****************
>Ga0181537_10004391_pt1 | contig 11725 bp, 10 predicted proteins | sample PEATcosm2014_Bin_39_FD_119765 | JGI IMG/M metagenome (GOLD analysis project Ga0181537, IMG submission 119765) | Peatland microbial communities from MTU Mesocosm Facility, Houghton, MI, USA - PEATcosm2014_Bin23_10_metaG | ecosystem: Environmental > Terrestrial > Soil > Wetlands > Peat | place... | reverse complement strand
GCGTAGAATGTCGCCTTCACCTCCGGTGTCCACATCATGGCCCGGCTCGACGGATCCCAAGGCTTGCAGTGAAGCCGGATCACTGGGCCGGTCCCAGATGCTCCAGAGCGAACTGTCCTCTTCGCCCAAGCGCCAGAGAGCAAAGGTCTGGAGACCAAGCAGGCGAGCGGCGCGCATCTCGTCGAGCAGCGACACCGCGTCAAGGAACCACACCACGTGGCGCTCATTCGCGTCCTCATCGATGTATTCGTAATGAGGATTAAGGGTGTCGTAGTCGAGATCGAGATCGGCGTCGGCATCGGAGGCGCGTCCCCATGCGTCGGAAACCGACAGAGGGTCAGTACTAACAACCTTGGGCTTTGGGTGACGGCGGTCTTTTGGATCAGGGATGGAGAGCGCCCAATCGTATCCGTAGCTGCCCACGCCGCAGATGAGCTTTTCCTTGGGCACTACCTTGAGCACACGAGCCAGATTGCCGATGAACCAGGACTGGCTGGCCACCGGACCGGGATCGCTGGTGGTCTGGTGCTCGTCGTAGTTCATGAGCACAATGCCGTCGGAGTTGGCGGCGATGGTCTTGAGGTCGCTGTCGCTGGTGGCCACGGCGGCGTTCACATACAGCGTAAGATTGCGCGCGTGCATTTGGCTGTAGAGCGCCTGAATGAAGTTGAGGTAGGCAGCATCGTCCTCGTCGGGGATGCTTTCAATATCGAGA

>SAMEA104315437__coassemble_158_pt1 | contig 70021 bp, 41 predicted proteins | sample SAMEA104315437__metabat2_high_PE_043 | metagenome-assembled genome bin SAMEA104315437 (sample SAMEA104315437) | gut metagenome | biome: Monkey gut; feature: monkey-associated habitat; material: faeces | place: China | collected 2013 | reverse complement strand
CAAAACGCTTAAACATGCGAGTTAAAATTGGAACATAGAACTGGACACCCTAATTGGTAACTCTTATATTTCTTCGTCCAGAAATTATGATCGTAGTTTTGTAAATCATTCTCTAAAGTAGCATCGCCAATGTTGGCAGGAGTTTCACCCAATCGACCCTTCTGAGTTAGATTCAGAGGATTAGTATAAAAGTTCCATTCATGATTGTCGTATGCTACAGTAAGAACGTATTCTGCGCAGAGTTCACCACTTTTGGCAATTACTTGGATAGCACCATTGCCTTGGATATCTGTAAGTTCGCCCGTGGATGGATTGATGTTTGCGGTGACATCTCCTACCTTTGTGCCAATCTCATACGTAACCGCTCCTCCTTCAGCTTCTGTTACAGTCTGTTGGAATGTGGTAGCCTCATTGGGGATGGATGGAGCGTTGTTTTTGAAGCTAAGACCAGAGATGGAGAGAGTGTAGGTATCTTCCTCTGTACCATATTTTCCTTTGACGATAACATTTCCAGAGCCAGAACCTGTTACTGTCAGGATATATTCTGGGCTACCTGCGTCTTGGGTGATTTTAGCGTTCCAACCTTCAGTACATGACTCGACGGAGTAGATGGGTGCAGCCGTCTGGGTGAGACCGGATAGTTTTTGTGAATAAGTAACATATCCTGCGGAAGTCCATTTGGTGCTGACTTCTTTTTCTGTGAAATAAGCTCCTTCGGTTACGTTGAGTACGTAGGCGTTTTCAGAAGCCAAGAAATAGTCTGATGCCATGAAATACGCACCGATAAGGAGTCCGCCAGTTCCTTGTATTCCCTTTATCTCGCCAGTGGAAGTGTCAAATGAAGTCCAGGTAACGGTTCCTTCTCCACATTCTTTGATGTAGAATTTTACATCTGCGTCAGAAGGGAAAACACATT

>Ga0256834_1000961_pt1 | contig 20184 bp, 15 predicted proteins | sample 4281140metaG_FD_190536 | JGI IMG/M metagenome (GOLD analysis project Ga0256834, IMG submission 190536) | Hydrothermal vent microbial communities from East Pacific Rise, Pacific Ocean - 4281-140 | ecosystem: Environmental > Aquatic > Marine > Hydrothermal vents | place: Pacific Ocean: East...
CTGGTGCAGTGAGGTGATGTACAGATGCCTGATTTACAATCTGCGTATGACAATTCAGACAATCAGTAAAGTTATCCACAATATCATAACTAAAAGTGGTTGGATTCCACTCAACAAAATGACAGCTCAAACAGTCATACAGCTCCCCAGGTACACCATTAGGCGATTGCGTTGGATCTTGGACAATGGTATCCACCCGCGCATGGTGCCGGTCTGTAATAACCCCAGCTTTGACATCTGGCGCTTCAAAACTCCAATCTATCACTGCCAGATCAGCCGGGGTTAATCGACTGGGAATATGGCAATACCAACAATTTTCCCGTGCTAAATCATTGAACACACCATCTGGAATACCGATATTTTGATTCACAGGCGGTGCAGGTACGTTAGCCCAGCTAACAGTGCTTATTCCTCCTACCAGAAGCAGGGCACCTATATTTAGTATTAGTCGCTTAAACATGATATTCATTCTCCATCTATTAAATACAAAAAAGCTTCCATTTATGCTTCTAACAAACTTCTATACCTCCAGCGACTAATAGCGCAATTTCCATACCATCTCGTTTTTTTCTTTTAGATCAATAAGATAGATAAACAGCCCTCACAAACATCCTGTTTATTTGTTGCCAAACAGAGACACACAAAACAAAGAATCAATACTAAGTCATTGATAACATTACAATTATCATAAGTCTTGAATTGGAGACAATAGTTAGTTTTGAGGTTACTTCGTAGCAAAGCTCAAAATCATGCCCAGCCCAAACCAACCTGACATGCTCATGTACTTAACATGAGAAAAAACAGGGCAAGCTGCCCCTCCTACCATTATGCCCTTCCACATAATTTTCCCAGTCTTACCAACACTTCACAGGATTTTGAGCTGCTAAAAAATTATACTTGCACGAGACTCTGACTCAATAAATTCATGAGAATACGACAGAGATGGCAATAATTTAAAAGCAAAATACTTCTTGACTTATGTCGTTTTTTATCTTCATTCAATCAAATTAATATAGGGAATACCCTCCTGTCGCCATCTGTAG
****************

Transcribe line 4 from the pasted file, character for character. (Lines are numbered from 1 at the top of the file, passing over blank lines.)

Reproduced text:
CAAAACGCTTAAACATGCGAGTTAAAATTGGAACATAGAACTGGACACCCTAATTGGTAACTCTTATATTTCTTCGTCCAGAAATTATGATCGTAGTTTTGTAAATCATTCTCTAAAGTAGCATCGCCAATGTTGGCAGGAGTTTCACCCAATCGACCCTTCTGAGTTAGATTCAGAGGATTAGTATAAAAGTTCCATTCATGATTGTCGTATGCTACAGTAAGAACGTATTCTGCGCAGAGTTCACCACTTTTGGCAATTACTTGGATAGCACCATTGCCTTGGATATCTGTAAGTTCGCCCGTGGATGGATTGATGTTTGCGGTGACATCTCCTACCTTTGTGCCAATCTCATACGTAACCGCTCCTCCTTCAGCTTCTGTTACAGTCTGTTGGAATGTGGTAGCCTCATTGGGGATGGATGGAGCGTTGTTTTTGAAGCTAAGACCAGAGATGGAGAGAGTGTAGGTATCTTCCTCTGTACCATATTTTCCTTTGACGATAACATTTCCAGAGCCAGAACCTGTTACTGTCAGGATATATTCTGGGCTACCTGCGTCTTGGGTGATTTTAGCGTTCCAACCTTCAGTACATGACTCGACGGAGTAGATGGGTGCAGCCGTCTGGGTGAGACCGGATAGTTTTTGTGAATAAGTAACATATCCTGCGGAAGTCCATTTGGTGCTGACTTCTTTTTCTGTGAAATAAGCTCCTTCGGTTACGTTGAGTACGTAGGCGTTTTCAGAAGCCAAGAAATAGTCTGATGCCATGAAATACGCACCGATAAGGAGTCCGCCAGTTCCTTGTATTCCCTTTATCTCGCCAGTGGAAGTGTCAAATGAAGTCCAGGTAACGGTTCCTTCTCCACATTCTTTGATGTAGAATTTTACATCTGCGTCAGAAGGGAAAACACATT